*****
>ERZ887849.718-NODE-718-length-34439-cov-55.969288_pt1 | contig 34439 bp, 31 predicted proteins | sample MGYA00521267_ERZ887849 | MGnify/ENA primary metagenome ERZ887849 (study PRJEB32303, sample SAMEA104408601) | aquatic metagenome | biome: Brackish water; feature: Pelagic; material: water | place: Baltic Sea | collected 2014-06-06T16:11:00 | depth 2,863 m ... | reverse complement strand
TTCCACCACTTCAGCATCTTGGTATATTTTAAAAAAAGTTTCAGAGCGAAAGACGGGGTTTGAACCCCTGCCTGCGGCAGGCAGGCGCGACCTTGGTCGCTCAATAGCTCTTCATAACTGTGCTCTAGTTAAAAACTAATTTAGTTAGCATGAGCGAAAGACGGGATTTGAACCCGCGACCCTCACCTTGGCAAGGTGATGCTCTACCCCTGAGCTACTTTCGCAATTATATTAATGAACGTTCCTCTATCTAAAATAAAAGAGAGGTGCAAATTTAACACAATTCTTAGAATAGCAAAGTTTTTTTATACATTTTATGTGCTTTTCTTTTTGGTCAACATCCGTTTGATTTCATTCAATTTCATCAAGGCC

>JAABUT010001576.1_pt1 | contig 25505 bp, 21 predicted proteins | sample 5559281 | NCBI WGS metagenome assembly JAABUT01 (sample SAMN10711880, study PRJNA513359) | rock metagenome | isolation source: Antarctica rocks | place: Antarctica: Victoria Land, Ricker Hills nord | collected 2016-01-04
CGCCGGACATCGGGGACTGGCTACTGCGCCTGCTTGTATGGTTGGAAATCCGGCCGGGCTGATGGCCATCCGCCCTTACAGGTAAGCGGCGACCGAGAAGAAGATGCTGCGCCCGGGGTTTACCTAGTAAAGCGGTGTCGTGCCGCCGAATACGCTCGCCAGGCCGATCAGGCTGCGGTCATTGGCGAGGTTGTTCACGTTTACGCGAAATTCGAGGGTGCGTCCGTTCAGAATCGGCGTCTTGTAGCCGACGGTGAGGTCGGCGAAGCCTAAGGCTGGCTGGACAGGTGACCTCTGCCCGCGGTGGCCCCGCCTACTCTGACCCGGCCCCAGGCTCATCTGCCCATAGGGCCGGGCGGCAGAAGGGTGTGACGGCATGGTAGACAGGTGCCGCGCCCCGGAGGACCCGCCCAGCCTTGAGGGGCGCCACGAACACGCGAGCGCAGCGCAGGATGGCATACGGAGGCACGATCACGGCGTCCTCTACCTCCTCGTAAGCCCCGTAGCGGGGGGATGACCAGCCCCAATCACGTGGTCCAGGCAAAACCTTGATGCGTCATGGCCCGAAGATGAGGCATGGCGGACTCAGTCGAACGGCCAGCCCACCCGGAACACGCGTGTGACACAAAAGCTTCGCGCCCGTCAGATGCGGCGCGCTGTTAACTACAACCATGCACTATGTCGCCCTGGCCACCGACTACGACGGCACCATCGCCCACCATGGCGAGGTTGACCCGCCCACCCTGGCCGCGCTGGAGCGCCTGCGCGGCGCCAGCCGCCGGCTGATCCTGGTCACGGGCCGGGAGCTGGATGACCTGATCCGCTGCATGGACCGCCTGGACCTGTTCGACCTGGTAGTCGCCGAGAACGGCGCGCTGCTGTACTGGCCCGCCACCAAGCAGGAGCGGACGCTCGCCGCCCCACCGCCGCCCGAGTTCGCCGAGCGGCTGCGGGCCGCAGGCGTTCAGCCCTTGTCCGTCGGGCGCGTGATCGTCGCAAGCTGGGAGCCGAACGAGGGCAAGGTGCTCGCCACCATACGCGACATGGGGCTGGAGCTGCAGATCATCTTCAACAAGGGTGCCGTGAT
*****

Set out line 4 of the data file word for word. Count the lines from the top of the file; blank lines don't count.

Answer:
CGCCGGACATCGGGGACTGGCTACTGCGCCTGCTTGTATGGTTGGAAATCCGGCCGGGCTGATGGCCATCCGCCCTTACAGGTAAGCGGCGACCGAGAAGAAGATGCTGCGCCCGGGGTTTACCTAGTAAAGCGGTGTCGTGCCGCCGAATACGCTCGCCAGGCCGATCAGGCTGCGGTCATTGGCGAGGTTGTTCACGTTTACGCGAAATTCGAGGGTGCGTCCGTTCAGAATCGGCGTCTTGTAGCCGACGGTGAGGTCGGCGAAGCCTAAGGCTGGCTGGACAGGTGACCTCTGCCCGCGGTGGCCCCGCCTACTCTGACCCGGCCCCAGGCTCATCTGCCCATAGGGCCGGGCGGCAGAAGGGTGTGACGGCATGGTAGACAGGTGCCGCGCCCCGGAGGACCCGCCCAGCCTTGAGGGGCGCCACGAACACGCGAGCGCAGCGCAGGATGGCATACGGAGGCACGATCACGGCGTCCTCTACCTCCTCGTAAGCCCCGTAGCGGGGGGATGACCAGCCCCAATCACGTGGTCCAGGCAAAACCTTGATGCGTCATGGCCCGAAGATGAGGCATGGCGGACTCAGTCGAACGGCCAGCCCACCCGGAACACGCGTGTGACACAAAAGCTTCGCGCCCGTCAGATGCGGCGCGCTGTTAACTACAACCATGCACTATGTCGCCCTGGCCACCGACTACGACGGCACCATCGCCCACCATGGCGAGGTTGACCCGCCCACCCTGGCCGCGCTGGAGCGCCTGCGCGGCGCCAGCCGCCGGCTGATCCTGGTCACGGGCCGGGAGCTGGATGACCTGATCCGCTGCATGGACCGCCTGGACCTGTTCGACCTGGTAGTCGCCGAGAACGGCGCGCTGCTGTACTGGCCCGCCACCAAGCAGGAGCGGACGCTCGCCGCCCCACCGCCGCCCGAGTTCGCCGAGCGGCTGCGGGCCGCAGGCGTTCAGCCCTTGTCCGTCGGGCGCGTGATCGTCGCAAGCTGGGAGCCGAACGAGGGCAAGGTGCTCGCCACCATACGCGACATGGGGCTGGAGCTGCAGATCATCTTCAACAAGGGTGCCGTGAT